Actions Today Affect Tomorrow’s Business
April 17, 2018
A lingering illness for many small businesses and SMEs is the desperate need for cash. Decisions are made today without thinking about tomorrow’s consequences. Although cash is a necessity in keeping a small business or SME operational, many owners do not understand the concept that current actions to acquire cash can adversely affect future operations.
The need for cash cannot override prudent business decisions. If a business takes the attitude that cash is the most important factor above all else when dealing with customers, negative consequences will certainly result. Businesses cannot have a philosophy of make whatever we can today and worry about tomorrow when tomorrow comes. Tomorrow will eventually come and with it will bring lost customers, a negative reputation, and decreased profits.
Small businesses need favorable customer relationships…a major ingredient for long-term success. Thinking today about tomorrow’s satisfied customer sometimes means forfeiting a sale when all factors are not right. Customers purchase benefits and seek solutions to their problems. When a business cannot satisfy one of these two requirements, then ultimately the purchaser is not going to be satisfied. Regardless of the product or service being sold, only satisfied customers return to purchase again. This is the foundation of growing a successful business. Therefore, securing future sales is as important as current sales. It is a combination of returning customers and new customers that builds growth and value for a business.
Once customers become dissatisfied, it is highly unlikely they will ever return. Once lost – lost forever! But, this situation does not tell the entire story. The residual effect is that dissatisfied customers tell others that results in untold damage to a business’ reputation and detrimental to current and future profits.
A shortsighted approach to business acquisition results from:
Promising too much – There is much danger in over promising and under delivering. When businesses promise customers more than they can realistically deliver simply to secure a sale today means disaster looms in the future. It is far better to take the opposite approach - under promise and over deliver.
Lack of customer service – Once a sale is completed, it is amazing how often the sales pitch gets substituted for a lack of customer service. During the “sales pitch phase” everything the customer wants can be accomplished but as soon as the ink is dry or money changes hands, a quick change of philosophy seems to take place. Customers remember promises and are not too quick to forget.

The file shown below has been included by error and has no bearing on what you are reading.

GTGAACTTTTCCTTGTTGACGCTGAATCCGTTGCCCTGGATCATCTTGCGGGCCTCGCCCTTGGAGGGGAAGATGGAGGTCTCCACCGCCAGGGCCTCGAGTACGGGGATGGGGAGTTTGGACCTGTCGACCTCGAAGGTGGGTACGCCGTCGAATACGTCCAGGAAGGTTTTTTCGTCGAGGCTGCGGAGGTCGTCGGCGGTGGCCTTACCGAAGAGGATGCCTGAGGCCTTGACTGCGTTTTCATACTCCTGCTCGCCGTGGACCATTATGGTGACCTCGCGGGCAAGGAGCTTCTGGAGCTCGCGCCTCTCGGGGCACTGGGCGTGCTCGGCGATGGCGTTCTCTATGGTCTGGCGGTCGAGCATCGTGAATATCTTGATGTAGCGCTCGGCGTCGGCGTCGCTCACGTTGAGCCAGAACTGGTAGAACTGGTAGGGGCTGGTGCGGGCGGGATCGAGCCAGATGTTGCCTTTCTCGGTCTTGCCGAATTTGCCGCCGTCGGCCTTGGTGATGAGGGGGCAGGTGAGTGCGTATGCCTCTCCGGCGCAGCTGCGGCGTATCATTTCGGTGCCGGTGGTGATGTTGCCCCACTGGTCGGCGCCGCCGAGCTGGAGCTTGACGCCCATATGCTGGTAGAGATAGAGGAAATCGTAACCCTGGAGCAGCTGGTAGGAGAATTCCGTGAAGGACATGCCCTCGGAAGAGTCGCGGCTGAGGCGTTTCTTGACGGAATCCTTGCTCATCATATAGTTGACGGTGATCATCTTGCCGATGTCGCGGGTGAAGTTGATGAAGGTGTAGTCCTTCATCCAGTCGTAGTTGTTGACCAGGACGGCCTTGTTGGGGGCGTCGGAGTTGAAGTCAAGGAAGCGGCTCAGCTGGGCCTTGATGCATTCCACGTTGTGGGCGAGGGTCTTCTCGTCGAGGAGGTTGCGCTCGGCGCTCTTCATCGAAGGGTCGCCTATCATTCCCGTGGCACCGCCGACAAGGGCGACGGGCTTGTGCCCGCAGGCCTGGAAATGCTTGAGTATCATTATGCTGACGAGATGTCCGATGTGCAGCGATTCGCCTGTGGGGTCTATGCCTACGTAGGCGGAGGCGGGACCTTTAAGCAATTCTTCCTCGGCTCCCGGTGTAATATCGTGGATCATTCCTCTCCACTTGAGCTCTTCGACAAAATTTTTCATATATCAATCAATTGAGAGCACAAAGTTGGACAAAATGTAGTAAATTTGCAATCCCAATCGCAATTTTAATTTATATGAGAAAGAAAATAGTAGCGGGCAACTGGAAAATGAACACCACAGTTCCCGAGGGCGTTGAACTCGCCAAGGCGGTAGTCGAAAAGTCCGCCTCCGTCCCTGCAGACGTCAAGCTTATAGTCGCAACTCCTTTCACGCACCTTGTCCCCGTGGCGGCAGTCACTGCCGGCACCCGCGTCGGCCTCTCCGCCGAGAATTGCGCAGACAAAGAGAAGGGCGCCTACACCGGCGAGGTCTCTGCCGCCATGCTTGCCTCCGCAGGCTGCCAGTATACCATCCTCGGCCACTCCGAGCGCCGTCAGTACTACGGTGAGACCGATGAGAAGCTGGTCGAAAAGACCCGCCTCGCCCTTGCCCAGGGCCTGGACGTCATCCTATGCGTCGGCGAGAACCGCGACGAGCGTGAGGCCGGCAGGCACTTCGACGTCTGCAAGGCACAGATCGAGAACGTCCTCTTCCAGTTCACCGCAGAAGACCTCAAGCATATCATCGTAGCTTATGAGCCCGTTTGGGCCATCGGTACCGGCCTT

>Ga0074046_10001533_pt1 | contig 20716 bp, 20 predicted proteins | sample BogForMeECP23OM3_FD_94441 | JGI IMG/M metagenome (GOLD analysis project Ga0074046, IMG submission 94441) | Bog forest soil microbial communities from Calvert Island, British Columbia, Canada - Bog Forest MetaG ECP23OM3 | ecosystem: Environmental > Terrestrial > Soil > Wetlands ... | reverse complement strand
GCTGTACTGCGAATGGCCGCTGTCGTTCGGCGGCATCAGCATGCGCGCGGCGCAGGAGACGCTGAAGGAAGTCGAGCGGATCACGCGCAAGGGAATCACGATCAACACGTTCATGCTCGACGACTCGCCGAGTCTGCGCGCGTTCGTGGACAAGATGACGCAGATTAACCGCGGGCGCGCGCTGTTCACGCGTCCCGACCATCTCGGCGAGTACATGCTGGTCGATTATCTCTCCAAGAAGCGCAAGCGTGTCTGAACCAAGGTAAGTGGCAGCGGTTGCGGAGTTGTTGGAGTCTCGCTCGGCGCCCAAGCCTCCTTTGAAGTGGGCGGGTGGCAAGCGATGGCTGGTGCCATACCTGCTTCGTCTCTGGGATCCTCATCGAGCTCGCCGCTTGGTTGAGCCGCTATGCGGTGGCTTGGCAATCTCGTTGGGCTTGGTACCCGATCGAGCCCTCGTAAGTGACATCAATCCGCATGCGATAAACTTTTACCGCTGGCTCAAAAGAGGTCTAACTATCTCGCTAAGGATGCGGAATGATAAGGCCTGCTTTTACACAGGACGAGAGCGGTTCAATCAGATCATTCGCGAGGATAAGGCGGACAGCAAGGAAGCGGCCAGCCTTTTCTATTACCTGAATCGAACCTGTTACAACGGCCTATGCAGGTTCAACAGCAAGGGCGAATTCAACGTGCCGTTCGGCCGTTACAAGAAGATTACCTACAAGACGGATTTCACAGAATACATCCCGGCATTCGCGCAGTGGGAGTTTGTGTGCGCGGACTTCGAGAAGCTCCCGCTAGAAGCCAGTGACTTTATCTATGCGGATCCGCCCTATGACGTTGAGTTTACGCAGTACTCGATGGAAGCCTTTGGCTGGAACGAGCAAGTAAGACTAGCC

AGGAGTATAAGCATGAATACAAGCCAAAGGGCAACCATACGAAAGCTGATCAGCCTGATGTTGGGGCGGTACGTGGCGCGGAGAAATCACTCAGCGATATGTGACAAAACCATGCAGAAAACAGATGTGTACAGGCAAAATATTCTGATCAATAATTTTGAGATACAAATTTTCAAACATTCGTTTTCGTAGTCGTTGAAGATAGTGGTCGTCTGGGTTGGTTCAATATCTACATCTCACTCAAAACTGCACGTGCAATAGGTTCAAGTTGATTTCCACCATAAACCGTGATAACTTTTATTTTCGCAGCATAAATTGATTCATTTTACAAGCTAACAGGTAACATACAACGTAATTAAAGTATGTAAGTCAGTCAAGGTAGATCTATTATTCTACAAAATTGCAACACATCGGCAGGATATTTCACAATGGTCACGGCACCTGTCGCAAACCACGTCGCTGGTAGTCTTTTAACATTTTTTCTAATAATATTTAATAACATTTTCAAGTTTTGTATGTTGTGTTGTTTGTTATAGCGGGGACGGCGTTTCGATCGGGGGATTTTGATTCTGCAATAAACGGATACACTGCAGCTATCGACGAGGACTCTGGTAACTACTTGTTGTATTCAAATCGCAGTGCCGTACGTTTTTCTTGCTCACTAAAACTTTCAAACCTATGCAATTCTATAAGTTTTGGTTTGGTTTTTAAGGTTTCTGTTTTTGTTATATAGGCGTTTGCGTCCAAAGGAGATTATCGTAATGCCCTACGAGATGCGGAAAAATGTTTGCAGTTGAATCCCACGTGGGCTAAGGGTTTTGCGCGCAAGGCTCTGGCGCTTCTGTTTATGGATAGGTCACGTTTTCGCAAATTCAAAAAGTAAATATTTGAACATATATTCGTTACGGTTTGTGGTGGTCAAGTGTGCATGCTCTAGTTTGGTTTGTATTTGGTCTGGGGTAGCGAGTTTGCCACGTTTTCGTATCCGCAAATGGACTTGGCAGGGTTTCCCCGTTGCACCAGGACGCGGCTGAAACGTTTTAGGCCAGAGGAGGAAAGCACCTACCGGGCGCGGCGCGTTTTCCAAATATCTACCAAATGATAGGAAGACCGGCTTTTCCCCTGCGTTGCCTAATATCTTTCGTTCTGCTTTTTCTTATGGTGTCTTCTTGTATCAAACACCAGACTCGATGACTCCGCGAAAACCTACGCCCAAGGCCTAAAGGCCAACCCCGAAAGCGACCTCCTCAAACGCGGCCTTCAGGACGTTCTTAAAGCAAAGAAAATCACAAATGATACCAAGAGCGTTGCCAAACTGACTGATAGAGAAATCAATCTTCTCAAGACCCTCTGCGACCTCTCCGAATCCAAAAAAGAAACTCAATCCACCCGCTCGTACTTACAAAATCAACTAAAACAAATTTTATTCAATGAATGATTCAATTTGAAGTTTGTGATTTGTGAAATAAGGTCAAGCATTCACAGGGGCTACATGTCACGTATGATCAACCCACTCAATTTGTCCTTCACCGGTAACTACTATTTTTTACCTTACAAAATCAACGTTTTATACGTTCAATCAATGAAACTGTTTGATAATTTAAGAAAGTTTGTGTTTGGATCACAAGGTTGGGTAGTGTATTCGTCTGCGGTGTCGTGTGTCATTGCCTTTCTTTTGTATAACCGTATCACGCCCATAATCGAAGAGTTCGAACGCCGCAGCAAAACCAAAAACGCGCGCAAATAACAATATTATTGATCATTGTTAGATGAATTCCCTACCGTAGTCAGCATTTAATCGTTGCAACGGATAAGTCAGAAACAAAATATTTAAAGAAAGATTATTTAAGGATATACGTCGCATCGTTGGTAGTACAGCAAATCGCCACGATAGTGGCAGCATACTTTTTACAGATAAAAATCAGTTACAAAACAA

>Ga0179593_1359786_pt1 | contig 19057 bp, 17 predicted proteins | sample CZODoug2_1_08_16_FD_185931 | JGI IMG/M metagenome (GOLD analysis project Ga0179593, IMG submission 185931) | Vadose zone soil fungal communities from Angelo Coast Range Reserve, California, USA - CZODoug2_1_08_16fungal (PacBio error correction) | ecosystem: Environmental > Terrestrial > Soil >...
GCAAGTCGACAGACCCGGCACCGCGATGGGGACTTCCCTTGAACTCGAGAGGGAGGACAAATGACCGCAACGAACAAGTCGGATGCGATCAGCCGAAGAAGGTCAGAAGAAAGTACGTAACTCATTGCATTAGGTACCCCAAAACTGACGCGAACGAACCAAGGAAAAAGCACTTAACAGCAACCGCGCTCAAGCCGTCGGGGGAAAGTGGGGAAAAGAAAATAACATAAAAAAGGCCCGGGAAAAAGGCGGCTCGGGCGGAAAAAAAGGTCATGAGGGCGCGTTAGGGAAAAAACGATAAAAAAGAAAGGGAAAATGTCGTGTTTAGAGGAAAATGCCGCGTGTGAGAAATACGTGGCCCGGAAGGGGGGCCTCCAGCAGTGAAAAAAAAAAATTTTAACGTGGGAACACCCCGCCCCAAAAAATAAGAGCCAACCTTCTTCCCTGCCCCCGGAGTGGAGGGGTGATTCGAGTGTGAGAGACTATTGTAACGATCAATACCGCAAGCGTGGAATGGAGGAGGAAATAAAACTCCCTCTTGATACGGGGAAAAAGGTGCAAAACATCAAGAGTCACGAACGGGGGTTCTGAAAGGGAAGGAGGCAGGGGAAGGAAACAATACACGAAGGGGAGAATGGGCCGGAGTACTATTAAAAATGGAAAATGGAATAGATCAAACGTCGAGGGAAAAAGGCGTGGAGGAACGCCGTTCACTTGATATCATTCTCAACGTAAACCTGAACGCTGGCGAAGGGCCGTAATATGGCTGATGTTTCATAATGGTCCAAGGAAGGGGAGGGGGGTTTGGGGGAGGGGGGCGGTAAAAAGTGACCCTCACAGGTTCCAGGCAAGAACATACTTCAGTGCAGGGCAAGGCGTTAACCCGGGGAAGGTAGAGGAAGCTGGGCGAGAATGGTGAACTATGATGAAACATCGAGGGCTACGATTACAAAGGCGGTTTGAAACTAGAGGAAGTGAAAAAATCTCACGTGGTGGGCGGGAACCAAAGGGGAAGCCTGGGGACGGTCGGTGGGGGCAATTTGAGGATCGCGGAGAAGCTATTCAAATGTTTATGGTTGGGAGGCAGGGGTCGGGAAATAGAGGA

Short on details – No one likes the hassle of reading the fine print on a sales or service agreement but a very necessary endeavor depending on the product or service being sold. While it might be easier for a small business or SME to avoid all the legalese, problems arise when customers think they have agreed on one thing, but the business thinks they agreed on something entirely different. Taking time to specify all the details of a sale reduces the chances of customer dissatisfaction in the future. It is far better to rely on written details than on memory.
These and similar situations can produce immediate cash but create the potential for lost business in the future. Intense competition means that businesses must delivery what is promised including taking care of customers after a sale.
A Business Annuity
Returning customers are an annuity for a business. Sales just keep rolling in, and satisfied customers recommend the business, product, or service to others personally or through social media creating a compound effect on revenue and profit. Long-term success relies on this type of steady growth – customer retention plus the securing of new customers. Gaining customers, losing customers, and gaining new customers creates wasted efforts and money.
Practice the following to eliminate the revolving door of acquiring customers only to lose them in the future:
Deliver what is promised – Customers know what is promised. Quite simply, just deliver as promised and watch customer loyalty develop.
Satisfy customers – Customer service does not begin and end with a sale. It begins before a sale is made and continues after the transaction is completed. Forgotten customers become lost customers.
Pay attention to details – A business can never go wrong when paying attention to details related to customers. This ensures that sales commitments agreed upon between the business and a customer are completed as intended. When the competition forgets about the fine details of a sale, strict attention to detail and follow-up is a springboard to leap past a rival.
Business success is not limited to today’s actions but must encompass thoughts about tomorrow. A proactive technique is to realize that a current sale is an installment sale for the future. A business that takes care of its customers today will find those same customers taking care of the business tomorrow.